Tony KevinTony Kevin is author of Crunch Time: using and abusing Keynes to fight the twin crises of our era (Scribe 2009).

Topic tags: Tony Kevin, camino, copenhagen, climate change, carbon emissions



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Existing comments

A good article John. This is an interesting daily journal, free of charge

ALEXANDER PALMER | 16 November 2009  

For me too, walking 850 kms of the Camino del Norte across the northern coastline of Spain last year was an eye opening experience. One of the main lessons of the Camino for me was that we need to stay connected to the earth. I noticed in particular, the hospitality in the towns and villages where the old people still carefully cultivated every strip of land (sweet corn growing on a traffic island!), where water was available from the fountains and where the hedgerows where heavy with blackberries, wild mint, coriander and columbines - and the contrast with areas where row on row of McMansion chalets are being thrown up - no gardens, high walls, no public drinking water and no sense of community. Walking across the country, I was very conscious of something precious that is being lost for ever.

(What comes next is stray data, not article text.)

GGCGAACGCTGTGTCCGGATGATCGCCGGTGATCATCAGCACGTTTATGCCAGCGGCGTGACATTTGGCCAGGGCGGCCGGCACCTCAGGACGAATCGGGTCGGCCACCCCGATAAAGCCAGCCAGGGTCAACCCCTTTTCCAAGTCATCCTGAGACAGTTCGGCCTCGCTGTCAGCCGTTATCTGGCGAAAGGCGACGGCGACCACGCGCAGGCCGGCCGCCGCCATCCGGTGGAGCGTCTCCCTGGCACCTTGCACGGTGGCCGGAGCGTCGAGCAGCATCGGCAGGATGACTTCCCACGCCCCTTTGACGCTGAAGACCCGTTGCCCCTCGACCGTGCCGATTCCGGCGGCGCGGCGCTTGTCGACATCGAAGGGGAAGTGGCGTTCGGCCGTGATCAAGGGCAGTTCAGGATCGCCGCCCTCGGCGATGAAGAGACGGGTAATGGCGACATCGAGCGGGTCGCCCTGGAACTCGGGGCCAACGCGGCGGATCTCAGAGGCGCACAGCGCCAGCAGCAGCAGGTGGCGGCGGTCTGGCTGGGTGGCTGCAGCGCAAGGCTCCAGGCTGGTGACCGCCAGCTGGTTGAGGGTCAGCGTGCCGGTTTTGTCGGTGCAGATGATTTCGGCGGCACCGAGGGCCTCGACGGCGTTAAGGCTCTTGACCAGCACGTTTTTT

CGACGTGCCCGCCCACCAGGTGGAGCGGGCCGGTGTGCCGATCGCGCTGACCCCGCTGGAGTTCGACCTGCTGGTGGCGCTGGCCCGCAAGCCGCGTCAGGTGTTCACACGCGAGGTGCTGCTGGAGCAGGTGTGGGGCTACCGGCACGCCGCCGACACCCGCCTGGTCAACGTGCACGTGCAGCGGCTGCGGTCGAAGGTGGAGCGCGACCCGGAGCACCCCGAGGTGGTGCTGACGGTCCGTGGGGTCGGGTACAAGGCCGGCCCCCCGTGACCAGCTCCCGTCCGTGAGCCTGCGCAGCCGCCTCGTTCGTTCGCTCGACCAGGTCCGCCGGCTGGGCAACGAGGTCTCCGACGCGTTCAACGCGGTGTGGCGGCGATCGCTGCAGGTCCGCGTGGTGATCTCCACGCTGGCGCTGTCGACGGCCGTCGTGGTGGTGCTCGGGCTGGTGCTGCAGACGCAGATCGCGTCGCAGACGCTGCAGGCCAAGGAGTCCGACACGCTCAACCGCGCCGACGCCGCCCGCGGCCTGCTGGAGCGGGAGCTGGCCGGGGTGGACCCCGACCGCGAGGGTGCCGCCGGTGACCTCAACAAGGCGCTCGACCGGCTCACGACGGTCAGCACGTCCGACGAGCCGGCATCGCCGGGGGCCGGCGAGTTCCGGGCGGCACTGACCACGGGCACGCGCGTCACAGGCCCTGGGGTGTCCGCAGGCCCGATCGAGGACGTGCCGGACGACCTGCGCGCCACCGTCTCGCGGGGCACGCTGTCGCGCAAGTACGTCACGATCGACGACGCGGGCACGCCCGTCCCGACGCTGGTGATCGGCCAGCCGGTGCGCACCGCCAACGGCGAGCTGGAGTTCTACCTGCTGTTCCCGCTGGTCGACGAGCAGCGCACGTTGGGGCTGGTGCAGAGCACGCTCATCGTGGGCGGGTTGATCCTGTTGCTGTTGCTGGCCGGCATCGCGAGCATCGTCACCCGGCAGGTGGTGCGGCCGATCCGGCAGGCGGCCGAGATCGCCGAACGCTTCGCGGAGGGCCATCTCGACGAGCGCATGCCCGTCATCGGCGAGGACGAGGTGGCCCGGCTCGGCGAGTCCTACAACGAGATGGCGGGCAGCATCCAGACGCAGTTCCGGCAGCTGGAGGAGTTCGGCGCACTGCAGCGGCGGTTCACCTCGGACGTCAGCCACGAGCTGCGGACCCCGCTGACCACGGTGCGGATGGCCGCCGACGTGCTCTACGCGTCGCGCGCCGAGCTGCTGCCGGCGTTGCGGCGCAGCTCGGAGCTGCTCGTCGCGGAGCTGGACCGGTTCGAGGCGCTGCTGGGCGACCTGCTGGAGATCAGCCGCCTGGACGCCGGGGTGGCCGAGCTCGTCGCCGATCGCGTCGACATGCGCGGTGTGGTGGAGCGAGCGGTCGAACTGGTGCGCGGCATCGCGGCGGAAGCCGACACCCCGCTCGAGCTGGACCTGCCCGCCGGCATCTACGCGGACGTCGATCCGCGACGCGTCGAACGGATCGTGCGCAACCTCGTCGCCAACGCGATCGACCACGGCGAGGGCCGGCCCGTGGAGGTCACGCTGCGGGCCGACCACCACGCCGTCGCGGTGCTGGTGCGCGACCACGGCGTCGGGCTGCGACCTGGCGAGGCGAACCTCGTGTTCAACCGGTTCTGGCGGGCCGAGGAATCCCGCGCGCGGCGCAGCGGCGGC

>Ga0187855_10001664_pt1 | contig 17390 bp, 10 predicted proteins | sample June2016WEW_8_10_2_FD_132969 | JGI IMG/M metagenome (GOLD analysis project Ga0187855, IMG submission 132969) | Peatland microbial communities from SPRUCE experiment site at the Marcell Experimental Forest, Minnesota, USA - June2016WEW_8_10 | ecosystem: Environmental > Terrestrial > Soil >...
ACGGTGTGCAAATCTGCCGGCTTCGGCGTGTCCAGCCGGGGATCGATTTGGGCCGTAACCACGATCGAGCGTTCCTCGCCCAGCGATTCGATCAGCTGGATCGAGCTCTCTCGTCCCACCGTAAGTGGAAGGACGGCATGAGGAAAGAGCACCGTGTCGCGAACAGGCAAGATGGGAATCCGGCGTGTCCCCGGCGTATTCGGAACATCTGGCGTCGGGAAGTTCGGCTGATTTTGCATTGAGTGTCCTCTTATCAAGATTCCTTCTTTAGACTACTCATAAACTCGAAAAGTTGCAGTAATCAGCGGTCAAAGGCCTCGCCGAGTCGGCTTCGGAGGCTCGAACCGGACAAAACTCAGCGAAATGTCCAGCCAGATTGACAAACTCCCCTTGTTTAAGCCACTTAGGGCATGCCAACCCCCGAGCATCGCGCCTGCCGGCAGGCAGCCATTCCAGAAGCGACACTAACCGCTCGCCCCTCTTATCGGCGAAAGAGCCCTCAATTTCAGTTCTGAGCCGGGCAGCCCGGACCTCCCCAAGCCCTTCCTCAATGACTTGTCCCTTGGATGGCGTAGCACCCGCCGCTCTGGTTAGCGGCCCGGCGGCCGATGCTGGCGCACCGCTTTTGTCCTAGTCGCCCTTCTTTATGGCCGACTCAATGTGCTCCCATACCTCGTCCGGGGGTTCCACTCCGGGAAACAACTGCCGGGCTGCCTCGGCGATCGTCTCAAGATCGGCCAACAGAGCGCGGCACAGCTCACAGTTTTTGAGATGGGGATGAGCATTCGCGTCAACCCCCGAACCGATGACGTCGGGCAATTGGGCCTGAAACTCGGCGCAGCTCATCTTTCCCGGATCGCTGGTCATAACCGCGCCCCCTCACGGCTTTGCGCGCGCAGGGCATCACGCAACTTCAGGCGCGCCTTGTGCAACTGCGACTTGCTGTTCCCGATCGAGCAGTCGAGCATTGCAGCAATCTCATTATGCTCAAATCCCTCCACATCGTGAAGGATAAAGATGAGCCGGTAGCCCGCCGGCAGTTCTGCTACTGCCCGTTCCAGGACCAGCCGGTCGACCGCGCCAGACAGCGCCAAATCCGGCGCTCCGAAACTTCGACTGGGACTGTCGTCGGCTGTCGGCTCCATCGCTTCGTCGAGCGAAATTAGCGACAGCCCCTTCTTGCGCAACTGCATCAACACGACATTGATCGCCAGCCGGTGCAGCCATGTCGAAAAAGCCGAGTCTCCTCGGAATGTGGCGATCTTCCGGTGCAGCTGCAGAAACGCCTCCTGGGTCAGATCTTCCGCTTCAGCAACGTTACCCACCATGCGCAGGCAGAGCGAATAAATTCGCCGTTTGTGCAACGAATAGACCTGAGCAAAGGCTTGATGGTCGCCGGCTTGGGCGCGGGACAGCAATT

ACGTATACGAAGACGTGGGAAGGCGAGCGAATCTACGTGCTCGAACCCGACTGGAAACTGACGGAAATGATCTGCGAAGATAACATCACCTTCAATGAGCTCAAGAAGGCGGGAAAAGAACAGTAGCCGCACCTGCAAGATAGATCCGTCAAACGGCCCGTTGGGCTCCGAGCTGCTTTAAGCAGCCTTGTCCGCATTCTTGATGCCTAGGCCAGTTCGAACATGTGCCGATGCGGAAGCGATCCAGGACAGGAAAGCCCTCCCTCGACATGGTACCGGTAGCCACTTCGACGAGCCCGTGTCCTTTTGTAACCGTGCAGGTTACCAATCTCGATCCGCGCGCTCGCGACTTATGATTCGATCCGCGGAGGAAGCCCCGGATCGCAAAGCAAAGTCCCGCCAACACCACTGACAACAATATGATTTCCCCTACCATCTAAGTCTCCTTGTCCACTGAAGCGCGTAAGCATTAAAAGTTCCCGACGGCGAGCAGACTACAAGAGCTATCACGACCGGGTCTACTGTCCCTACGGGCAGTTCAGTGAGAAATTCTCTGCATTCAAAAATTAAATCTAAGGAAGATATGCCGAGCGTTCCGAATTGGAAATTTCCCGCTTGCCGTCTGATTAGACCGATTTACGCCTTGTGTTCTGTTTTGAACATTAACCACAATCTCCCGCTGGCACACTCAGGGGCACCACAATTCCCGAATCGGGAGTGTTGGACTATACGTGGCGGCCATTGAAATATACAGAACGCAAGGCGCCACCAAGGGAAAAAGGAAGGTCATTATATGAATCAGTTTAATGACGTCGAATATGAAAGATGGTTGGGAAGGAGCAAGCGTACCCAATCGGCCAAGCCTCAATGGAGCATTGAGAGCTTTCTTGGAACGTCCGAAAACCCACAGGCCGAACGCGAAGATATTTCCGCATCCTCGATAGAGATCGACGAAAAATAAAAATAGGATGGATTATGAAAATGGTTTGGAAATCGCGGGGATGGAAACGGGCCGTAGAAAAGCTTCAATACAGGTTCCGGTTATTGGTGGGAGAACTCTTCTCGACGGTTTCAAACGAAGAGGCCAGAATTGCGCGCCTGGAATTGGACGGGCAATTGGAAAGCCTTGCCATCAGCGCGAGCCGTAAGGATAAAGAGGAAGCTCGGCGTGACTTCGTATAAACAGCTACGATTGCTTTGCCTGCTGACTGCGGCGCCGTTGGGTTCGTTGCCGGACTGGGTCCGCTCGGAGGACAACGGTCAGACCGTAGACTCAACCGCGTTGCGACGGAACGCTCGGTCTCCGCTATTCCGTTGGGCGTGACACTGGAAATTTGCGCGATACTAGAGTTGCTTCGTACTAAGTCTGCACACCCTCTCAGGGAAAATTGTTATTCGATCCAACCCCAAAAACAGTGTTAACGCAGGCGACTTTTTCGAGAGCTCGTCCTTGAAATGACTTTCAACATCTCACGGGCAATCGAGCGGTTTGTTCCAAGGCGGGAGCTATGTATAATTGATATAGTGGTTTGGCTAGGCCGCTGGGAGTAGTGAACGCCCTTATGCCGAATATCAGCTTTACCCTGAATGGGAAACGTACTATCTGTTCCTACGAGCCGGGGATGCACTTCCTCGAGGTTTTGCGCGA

Helena Sweeney | 16 November 2009  

Thank you Tony for being a voice of hope for Copenhagen - I have not heard, nor read too many lately.

Andrew | 16 November 2009  

My conversion approaching Melbourne on the western highway some 20 years ago when it suddenly dawned on me that in about half an hours time I would be inhaling filthy smog rather than fresh air. 20 years on, it seems that there is lots of talk, much of it obstructive, and no action.

David | 17 November 2009  

My sincere thanks for an evocative, thought provoking and deeply caring article.

The theme for me, was that of service to our global village.

If we are unwilling to put ourselves last,
( the Good Samaritan),this 'village' may be on a perilous journey.

Bernie Introna | 18 November 2009